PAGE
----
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A people-first approach to tackle cybersecurity is the call from SASIG, The Security Awareness Special Interest Group. The group points to the recent findings from the UK Government Cyber Security Breaches Survey 2022. That identified a lack of investment in staff training and supply chain safeguarding when mitigating cyberattacks.
The survey findings identified limited board understanding of cybersecurity which meant the risk was often passed on to outsourced cyber providers. Findings showed that small, medium and large businesses outsource their IT and cybersecurity to an external supplier 58 per cent, 55pc, and 60pc of the time respectively. However, only 13pc of businesses assessed the risks posed by their immediate suppliers, with organisations saying that cybersecurity was not an important factor in the procurement process.
Highlighting the need for a more people-focused strategy for tackling cyber security issues, the survey found that under one in five businesses (17pc) and charities (19pc) provided training or awareness-raising sessions specifically for those not directly involved in cyber. The findings did state that relevant training and awareness-raising sessions are more commonplace in larger organisations with 61pc of businesses and 64pc of charities with an income of £5m saying they have offered this training in the past 12 months, however, in both micro/small businesses and charities with an income below £100k, the figure dropped to just 16pc.
Martin Smith MBE, pictured, is Founder and Chairman of The SASIG. He said: “As with any area of business, to achieve real success with a cybersecurity strategy businesses must always take a people-first approach. Having a robust cybersecurity policy in place is one thing but having a real understanding of how to implement this, as well as clear processes for tackling a cyber attack must always be company-wide to have any real impact and long-term benefits.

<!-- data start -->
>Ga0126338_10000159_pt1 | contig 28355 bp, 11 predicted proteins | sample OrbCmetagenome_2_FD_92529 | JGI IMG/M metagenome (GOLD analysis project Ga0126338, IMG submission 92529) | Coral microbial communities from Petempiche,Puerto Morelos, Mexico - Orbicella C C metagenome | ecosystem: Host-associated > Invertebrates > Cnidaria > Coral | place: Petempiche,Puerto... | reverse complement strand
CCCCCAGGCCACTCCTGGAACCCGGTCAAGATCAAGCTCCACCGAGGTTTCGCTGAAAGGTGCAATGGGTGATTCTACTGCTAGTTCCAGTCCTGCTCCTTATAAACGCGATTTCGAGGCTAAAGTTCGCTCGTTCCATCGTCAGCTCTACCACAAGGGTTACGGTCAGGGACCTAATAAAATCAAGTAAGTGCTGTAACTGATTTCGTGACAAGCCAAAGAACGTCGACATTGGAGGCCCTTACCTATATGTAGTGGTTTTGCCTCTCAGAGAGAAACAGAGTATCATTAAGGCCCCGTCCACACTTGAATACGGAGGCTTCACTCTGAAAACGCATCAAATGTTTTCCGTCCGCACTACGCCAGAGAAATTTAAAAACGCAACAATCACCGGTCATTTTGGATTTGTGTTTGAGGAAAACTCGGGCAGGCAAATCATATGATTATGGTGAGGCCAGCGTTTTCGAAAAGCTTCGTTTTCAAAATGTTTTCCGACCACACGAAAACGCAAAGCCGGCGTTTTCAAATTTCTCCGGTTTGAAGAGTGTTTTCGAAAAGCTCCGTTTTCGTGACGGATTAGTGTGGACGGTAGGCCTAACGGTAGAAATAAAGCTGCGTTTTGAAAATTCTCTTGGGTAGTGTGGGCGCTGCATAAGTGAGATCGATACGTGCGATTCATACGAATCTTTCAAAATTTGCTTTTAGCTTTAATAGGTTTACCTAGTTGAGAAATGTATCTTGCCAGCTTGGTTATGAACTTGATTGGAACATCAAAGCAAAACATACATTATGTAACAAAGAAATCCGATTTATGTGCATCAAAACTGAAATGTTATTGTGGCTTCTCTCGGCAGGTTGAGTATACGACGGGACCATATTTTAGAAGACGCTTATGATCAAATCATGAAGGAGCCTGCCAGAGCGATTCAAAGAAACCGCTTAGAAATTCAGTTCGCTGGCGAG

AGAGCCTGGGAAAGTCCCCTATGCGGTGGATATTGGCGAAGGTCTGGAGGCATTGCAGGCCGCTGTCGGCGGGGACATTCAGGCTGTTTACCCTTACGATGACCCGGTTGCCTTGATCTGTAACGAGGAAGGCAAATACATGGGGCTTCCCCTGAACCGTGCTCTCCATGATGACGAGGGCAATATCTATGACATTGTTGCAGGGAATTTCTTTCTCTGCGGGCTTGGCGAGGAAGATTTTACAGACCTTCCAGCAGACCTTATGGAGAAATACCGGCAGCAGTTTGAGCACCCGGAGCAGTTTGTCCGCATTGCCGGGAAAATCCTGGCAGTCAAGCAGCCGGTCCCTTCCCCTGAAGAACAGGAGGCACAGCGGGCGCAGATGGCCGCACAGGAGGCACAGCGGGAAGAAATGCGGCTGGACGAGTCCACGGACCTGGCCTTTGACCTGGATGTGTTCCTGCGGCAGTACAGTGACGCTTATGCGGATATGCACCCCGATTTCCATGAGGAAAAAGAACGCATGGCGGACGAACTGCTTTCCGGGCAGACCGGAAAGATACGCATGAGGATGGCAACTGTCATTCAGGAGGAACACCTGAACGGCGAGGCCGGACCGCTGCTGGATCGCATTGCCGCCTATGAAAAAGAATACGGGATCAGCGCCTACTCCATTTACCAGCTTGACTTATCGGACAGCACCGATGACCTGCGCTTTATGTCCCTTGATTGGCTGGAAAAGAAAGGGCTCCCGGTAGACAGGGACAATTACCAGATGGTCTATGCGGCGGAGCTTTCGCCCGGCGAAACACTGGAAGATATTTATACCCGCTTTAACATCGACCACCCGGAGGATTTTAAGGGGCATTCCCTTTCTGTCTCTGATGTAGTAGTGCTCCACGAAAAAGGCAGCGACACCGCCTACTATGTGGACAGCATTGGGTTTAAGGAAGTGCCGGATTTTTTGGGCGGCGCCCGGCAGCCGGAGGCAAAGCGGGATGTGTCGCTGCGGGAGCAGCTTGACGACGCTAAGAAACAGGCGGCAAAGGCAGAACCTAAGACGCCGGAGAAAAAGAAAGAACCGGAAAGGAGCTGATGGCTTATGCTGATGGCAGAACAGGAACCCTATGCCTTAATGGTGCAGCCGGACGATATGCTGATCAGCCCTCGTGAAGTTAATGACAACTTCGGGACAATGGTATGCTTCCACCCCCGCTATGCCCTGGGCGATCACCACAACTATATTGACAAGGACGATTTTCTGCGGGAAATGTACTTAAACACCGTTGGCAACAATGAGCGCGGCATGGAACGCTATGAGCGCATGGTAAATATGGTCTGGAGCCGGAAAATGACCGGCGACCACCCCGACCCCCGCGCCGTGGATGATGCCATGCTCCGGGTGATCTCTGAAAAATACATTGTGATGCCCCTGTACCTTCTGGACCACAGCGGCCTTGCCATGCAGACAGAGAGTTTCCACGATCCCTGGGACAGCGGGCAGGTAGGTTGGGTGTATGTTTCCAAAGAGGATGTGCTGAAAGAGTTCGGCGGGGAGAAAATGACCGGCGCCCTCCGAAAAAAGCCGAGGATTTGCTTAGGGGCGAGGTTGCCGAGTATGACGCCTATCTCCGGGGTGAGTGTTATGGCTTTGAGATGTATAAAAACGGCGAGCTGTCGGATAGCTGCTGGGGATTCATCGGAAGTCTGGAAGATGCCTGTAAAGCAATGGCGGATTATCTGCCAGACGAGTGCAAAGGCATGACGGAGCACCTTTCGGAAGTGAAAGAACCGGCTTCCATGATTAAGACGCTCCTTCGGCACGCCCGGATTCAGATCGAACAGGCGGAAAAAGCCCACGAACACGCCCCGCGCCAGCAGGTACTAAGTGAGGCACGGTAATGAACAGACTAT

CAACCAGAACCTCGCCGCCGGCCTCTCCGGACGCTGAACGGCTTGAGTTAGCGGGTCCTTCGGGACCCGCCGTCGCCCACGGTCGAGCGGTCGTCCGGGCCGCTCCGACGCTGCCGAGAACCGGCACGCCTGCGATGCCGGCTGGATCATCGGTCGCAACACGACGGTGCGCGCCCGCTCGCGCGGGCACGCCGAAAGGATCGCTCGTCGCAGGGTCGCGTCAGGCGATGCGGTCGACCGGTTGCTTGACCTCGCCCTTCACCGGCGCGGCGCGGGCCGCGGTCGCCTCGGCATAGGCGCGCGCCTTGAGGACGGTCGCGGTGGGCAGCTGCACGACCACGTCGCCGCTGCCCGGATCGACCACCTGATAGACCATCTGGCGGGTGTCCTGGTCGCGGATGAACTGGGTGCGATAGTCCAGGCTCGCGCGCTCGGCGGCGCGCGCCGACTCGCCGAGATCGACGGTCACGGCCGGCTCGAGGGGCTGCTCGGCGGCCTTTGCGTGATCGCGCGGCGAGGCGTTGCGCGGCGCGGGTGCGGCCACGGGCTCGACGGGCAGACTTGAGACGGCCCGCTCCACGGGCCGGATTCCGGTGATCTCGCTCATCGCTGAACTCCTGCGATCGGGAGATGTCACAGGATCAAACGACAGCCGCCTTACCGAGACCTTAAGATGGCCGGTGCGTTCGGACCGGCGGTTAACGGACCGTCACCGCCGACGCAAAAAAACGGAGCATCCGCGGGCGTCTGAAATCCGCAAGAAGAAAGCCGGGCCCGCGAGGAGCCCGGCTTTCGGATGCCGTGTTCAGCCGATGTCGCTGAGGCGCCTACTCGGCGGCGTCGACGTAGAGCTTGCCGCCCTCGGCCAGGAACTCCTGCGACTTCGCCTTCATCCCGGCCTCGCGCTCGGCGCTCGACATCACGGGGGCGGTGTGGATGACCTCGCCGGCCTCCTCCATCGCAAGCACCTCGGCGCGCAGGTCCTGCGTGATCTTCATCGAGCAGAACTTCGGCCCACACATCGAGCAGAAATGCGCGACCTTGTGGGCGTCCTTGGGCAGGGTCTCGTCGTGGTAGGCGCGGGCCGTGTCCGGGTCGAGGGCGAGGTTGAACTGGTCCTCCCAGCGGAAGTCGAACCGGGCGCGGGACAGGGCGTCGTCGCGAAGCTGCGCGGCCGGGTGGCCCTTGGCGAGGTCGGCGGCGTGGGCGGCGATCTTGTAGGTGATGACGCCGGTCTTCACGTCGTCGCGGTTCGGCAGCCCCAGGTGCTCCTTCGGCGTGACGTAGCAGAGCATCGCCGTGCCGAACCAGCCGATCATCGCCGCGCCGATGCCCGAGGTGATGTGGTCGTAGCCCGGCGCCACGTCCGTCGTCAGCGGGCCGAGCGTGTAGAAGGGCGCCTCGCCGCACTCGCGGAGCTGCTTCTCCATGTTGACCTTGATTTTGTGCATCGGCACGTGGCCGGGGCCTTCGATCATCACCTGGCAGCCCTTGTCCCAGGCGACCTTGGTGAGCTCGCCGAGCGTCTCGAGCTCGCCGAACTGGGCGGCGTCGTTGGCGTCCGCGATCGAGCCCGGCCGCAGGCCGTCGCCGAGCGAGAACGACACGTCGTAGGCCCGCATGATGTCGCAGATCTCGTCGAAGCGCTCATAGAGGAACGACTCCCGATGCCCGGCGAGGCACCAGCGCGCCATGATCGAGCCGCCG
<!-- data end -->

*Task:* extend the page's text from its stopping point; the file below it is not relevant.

“The results of the Government’s latest Cyber Security Breaches Survey point to under-investment in meaningful staff training and awareness-raising, as well as a failure to safeguard companies from threats posed by their supply chains. A people-first approach to cybersecurity and protection against cyberattacks that includes regular training, information sharing and awareness-raising, as well as regularly reviewing the risk from suppliers is key to the ongoing protection of every company’s operational and financial performance.”
‘The human factor and cybersecurity’ workshop will feature at Big SASIG, a one-day cyber security conference run by The SASIG on Wednesday May 25. It runs at 155 Bishopsgate, London, EC2M 3YD.
There is no charge to attend – to register as a Big SASIG delegate, visit https://bigsasig.com.